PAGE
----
Richard Chapman Karl-Arne Hegewald Steve Humphreys Scott Meckstroth
Dept. of Mech. Eng., Univ. of Colorado, Boulder, CO 80309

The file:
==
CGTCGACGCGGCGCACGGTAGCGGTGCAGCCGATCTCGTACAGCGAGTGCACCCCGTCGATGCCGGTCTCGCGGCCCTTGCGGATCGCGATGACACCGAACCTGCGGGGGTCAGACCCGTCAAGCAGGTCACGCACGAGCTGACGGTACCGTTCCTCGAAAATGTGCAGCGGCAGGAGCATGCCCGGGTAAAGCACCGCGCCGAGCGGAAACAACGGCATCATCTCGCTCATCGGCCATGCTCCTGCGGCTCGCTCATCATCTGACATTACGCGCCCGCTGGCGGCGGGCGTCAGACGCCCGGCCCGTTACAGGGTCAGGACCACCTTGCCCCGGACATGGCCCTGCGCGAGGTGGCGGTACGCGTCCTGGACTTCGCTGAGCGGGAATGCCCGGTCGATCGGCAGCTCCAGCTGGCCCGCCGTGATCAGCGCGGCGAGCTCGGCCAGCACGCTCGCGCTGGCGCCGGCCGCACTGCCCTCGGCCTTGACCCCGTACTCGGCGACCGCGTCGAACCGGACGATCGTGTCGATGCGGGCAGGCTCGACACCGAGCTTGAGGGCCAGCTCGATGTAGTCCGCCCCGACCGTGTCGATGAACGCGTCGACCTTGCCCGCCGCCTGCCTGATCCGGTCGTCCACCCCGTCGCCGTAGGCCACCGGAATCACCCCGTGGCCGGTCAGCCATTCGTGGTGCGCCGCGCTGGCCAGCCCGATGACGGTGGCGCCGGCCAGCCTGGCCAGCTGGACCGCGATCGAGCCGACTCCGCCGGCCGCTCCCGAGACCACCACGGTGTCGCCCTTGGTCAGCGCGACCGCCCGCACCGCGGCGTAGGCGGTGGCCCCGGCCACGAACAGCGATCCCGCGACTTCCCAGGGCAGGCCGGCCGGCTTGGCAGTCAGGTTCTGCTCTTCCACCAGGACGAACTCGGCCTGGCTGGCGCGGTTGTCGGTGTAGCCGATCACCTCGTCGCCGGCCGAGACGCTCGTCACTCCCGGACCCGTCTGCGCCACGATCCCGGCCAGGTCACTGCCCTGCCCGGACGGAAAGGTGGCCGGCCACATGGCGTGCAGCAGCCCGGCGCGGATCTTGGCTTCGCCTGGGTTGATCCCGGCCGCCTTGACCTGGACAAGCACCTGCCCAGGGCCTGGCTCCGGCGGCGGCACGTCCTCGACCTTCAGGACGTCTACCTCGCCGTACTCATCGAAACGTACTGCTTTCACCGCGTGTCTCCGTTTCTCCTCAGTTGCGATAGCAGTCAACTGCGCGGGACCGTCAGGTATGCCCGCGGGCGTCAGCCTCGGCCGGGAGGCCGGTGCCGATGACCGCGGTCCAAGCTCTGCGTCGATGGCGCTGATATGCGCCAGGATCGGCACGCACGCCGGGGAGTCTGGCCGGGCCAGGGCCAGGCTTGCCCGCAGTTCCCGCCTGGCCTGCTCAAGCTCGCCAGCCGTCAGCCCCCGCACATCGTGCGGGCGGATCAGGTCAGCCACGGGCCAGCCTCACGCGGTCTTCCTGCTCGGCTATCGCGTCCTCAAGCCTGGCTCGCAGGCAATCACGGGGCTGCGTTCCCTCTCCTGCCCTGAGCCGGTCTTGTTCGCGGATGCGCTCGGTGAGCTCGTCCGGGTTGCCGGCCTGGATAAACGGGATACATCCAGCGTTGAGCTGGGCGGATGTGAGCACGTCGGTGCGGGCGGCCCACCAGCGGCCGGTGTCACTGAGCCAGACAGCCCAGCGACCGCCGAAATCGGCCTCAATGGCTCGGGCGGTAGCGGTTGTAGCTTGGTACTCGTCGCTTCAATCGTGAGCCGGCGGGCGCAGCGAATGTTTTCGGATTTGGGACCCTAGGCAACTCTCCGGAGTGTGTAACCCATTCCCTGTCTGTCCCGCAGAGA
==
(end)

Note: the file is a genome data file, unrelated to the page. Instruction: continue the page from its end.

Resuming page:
An investigation into the vibrational behavior of an alpine ski excited by a single-point force applied at the tip of the ski was conducted. The single-point force was used to model small amplitude perturbations in the snow for a flat running ski to investigate ski chatter. In this respect, the bindings were assumed to remain in constant contact with the snow surface and the test ski was clamped at these locations for the experiment. An accelerometer and a personal computer were used to measure the ski's response to tip excitation and a FFT was used to determine the ski's harmonics. Numerical models were constructed utilizing (i) a finite element approximation, and (ii) a finite difference solution, to determine frequencies at 21 distinct points of the ski. Results from the model were then compared with experimental data and the model was validated. Experimental results showed the first three harmonics for the front of the ski to be 2(plus or minus)0.5 Hz, 22(plus or minus)1 Hz, and 43(plus or minus)4 Hz. This compared with theoretical values of 5, 25, and 37 Hz. Experimental results for the higher harmonics and other parts of the ski were found to be within an order of magnitude of the theoretically predicted values.